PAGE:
ABC News' Teddy Davis Reports: Republican Mike Huckabee warned Thursday that the Bush administration's plan to freeze interest rates for some sub-prime borrowers could have a "chilling effect" on lending.
"The one problem with the plan," said Huckabee, "if it freezes banks from being able to foreclose, if this trend should continue, you really do create a chilling effect on the lending industry because who's going to want to lend money if they don't have the capacity to get their asset back if there's a default on the loan."
Huckabee's warning came during a wide-ranging interview with Bloomberg Television in which the former Arkansas governor tamped down his populist rhetoric while sounding business-friendly themes.
When it comes to dealing with the rash of foreclosures, Huckabee opposes any further action beyond the steps already taken by the Bush administration.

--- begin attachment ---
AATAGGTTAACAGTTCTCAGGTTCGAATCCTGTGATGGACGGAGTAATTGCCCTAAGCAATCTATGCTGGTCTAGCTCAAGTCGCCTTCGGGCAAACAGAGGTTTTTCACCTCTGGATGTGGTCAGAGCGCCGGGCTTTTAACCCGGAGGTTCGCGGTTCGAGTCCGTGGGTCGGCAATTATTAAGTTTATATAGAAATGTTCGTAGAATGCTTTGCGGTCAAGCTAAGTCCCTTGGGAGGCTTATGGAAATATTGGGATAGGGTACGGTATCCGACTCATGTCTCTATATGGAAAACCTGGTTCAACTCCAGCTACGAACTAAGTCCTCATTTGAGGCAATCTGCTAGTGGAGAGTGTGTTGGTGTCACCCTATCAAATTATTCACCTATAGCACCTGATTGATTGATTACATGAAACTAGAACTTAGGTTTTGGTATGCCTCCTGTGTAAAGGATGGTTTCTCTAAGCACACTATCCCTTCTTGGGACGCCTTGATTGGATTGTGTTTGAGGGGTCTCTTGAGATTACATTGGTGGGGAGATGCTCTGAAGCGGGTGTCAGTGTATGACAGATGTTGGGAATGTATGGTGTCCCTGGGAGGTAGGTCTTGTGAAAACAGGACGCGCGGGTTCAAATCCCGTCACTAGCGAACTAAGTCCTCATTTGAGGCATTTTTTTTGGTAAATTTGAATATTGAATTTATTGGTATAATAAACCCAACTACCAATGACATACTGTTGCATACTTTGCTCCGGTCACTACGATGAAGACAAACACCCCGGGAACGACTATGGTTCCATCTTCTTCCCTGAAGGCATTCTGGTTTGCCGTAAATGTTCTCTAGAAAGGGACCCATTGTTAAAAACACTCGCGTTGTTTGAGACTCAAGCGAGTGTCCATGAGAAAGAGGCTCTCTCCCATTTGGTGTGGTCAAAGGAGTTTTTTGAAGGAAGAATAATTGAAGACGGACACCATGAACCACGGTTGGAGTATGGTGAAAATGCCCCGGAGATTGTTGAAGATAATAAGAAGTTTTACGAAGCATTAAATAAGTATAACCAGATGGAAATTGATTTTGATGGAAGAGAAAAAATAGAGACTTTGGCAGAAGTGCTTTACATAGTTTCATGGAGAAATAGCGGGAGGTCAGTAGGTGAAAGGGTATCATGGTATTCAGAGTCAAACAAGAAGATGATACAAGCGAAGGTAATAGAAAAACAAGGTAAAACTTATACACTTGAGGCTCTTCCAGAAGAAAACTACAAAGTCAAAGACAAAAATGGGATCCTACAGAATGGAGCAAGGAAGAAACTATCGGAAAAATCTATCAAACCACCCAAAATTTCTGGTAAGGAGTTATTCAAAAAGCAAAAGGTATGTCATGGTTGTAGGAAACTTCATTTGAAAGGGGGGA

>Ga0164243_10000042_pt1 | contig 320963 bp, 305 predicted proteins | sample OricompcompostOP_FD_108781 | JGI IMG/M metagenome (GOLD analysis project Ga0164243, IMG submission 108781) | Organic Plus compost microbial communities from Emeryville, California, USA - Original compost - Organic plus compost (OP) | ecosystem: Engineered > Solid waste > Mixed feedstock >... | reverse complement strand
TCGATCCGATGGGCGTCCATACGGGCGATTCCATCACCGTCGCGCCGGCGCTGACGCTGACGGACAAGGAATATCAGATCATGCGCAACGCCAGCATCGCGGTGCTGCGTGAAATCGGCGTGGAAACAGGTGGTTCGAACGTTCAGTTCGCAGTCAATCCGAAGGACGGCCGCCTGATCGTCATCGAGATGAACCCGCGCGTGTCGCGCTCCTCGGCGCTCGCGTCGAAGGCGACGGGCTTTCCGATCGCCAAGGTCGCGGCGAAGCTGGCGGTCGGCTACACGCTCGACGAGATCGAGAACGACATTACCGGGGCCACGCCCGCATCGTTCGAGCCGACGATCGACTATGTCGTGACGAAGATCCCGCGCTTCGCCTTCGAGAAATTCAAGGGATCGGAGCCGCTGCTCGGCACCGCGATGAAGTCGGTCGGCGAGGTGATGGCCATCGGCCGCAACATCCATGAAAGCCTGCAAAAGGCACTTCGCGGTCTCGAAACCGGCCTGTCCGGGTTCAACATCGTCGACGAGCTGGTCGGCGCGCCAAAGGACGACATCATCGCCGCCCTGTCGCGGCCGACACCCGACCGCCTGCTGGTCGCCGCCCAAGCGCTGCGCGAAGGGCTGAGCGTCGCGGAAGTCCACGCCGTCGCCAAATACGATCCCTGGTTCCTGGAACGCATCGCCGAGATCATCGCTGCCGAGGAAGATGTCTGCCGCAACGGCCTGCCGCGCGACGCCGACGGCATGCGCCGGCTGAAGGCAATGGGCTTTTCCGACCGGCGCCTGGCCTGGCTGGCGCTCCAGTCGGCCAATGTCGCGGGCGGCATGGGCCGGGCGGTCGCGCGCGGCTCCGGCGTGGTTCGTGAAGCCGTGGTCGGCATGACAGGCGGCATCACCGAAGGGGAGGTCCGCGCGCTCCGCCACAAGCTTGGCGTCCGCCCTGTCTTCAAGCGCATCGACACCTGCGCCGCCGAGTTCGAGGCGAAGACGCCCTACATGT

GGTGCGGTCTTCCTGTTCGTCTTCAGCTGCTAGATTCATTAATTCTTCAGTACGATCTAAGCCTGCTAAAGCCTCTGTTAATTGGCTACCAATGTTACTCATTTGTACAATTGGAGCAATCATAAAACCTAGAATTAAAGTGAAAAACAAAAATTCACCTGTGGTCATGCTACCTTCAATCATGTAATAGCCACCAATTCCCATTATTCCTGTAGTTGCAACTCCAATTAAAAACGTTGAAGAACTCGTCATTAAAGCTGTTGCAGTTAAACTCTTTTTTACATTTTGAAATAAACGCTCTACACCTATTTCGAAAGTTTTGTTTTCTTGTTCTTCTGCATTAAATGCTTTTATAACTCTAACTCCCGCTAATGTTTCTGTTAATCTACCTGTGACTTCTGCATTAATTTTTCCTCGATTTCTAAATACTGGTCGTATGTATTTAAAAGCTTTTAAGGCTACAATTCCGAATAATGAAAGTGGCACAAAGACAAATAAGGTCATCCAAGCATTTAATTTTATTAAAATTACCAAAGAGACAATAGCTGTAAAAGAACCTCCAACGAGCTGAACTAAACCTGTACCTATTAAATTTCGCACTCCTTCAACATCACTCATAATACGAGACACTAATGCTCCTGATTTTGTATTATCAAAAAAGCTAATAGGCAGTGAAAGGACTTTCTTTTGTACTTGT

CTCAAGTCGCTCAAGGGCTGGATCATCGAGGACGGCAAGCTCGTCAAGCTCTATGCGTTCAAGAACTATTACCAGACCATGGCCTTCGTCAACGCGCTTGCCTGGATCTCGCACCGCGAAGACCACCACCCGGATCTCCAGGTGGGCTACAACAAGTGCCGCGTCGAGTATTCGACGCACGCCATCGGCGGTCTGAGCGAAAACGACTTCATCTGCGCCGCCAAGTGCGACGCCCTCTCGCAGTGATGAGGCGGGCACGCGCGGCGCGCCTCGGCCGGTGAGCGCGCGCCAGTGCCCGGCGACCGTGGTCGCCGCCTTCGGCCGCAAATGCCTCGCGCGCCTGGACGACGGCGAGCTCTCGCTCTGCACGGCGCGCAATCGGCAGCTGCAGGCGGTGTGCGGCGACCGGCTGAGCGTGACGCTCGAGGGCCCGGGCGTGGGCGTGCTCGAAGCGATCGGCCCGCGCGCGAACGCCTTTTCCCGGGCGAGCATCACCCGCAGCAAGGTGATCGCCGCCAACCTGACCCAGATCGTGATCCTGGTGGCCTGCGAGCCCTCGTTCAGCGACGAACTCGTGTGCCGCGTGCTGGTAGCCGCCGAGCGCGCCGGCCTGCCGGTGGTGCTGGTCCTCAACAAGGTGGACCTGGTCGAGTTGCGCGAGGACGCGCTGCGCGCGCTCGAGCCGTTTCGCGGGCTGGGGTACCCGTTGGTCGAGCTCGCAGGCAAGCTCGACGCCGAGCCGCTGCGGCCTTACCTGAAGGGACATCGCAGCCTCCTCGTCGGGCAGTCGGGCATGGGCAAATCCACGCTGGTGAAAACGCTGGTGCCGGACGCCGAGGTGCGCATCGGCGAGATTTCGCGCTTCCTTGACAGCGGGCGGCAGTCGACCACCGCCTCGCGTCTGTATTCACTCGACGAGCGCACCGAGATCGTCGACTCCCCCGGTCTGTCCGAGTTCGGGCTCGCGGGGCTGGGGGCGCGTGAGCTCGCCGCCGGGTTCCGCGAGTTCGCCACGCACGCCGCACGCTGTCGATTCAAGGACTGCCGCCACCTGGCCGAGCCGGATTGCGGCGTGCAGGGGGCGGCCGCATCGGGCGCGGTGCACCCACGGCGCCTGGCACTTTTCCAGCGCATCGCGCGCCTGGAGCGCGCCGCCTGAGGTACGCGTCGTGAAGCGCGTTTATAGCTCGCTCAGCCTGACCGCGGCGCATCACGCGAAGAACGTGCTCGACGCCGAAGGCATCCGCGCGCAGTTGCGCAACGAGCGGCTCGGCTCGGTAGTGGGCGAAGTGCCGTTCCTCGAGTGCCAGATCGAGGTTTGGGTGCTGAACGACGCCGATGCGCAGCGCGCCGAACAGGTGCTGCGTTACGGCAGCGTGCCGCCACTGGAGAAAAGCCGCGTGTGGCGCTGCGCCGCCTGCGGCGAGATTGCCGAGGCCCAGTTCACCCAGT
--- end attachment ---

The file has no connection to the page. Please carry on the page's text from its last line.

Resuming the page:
"I don't think it's gone too far," Huckabee said of the government's intervention, "but it's on the edge. I wouldn't push it any further and I sure wouldn’t spend one dime of taxpayer money . . ."
Huckabee said Wall Street bears some of the responsibility for the subprime mortgage mess, adding that lenders shouldn't be "completely let off the hook."
But he is against Congress enacting new predatory lending laws.
"The only thing that can make it worse is to get government involved in over-regulating," said Huckabee. "This is a market issue and I think, once again, I'm far more for less government regulation and the more the government gets in it, the more it gets messed up."